What It Means When You Can't Do A Deep Squat

Maybe you noticed while you were working on lifting your booty, or perhaps it was when you bent down to pick up the toys your dog-child left on the floor. However it happened, you finally had the realization... you can't do a deep squat the way you used to!

Our bodies are designed to crouch and get low, but it can become a bit harder as we get older. There are a few explanations for this change, but the most common reason we struggle to squat is pretty simple, actually. We sit too much and use those muscles too little.

Since we were school kids, we've been training our muscles to sit for 8 hours a day or more. While we have likely always spent a lot of time sitting, it's not the most natural position for our bodies. Physical therapist Doug Kechijian explained to Men's Health that when sitting in a chair, our hip and ankle muscles tighten and the core muscles totally relax. When your brain senses tightness in a muscle, it sends pain there as a signal that you need to move it.

Why am I struggling to squat?

Sitting too much is the biggest culprit when it comes to inhibiting your range of motion, and there are a few different muscle groups that could be negatively affected by it. If you find that getting low is the issue, certified fitness trainer Emily McLaughlin told Livestrong that tight hips might be the problem. "Tight hips can hinder the depth of your squats and also lead to poor form," McLaughlin told the source.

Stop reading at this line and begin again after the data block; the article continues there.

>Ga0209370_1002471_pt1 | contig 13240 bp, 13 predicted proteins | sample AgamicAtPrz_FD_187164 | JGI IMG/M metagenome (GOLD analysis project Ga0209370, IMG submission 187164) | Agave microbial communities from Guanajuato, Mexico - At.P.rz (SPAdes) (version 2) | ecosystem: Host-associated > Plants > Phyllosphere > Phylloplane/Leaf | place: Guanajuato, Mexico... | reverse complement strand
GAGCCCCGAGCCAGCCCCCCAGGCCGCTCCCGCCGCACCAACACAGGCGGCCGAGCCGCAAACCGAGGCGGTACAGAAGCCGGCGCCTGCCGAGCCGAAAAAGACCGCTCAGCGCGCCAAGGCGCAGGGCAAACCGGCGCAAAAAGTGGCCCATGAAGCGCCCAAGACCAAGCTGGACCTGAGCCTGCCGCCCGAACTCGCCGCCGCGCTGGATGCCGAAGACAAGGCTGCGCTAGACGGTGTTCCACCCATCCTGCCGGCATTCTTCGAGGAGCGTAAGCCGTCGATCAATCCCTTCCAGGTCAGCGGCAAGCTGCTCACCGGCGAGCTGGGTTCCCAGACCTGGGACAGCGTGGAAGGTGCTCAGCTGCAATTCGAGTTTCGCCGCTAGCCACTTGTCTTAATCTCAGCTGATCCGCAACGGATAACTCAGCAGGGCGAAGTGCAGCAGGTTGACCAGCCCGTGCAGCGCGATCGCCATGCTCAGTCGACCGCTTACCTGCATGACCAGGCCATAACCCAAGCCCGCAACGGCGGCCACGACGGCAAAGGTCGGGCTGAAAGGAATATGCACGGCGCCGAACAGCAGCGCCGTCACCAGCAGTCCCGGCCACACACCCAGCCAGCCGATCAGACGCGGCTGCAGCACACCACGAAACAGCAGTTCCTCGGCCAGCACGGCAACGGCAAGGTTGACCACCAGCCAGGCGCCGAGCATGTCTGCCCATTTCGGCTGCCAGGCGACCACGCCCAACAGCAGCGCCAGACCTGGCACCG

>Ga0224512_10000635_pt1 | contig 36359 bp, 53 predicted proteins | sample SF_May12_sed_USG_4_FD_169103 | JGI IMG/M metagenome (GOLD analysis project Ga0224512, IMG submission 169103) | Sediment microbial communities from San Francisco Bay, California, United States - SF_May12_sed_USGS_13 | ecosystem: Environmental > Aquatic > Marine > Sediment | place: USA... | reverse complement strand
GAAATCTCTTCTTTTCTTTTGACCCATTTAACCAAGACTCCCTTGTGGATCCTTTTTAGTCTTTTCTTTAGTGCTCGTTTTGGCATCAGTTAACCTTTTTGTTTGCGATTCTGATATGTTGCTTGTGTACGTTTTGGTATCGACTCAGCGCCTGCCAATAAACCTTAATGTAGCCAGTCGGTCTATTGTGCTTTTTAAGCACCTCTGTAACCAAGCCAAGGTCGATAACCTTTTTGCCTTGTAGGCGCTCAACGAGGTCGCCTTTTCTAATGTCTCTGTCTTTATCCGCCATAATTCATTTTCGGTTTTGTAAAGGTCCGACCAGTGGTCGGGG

Maybe your hips are loosey-goosey, but your knees don't feel so great when you bend down. While there are a few reasons you might have knee pain, you might consider that a very common muscular imbalance is to blame. "If your knees cave inwards when you squat, it's likely a symptom of a sedentary lifestyle," McLaughlin told the source. When your outer thighs aren't quite as strong as your inner thighs, it could cause your knees to pull inward. This puts too much stress on the knees and can lead to discomfort or injury.

How can I fix the problem?

We know you just want to get down, so if you think tight hips might be the cause of your struggle, add some targeted hip stretches to your morning routine. Figure four, bridge, and low crescent lunges are great for stretching your hip flexors, allowing you access to a bigger range of motion.

For painful knees, start by strengthening the surrounding muscles. Fire hydrants and clamshells are effective in building up your outer thigh and butt muscles so that your knees don't take so much impact.

If you find that loss of balance is the issue, improper form is probably to blame. McLaughlin told Livestrong the best way to squat is to plant your feet hip-length apart, placing your weight in your heels. Keep your chest lifted, your shoulders back, and your spine straight. Finally, make sure to move with intention rather than speed.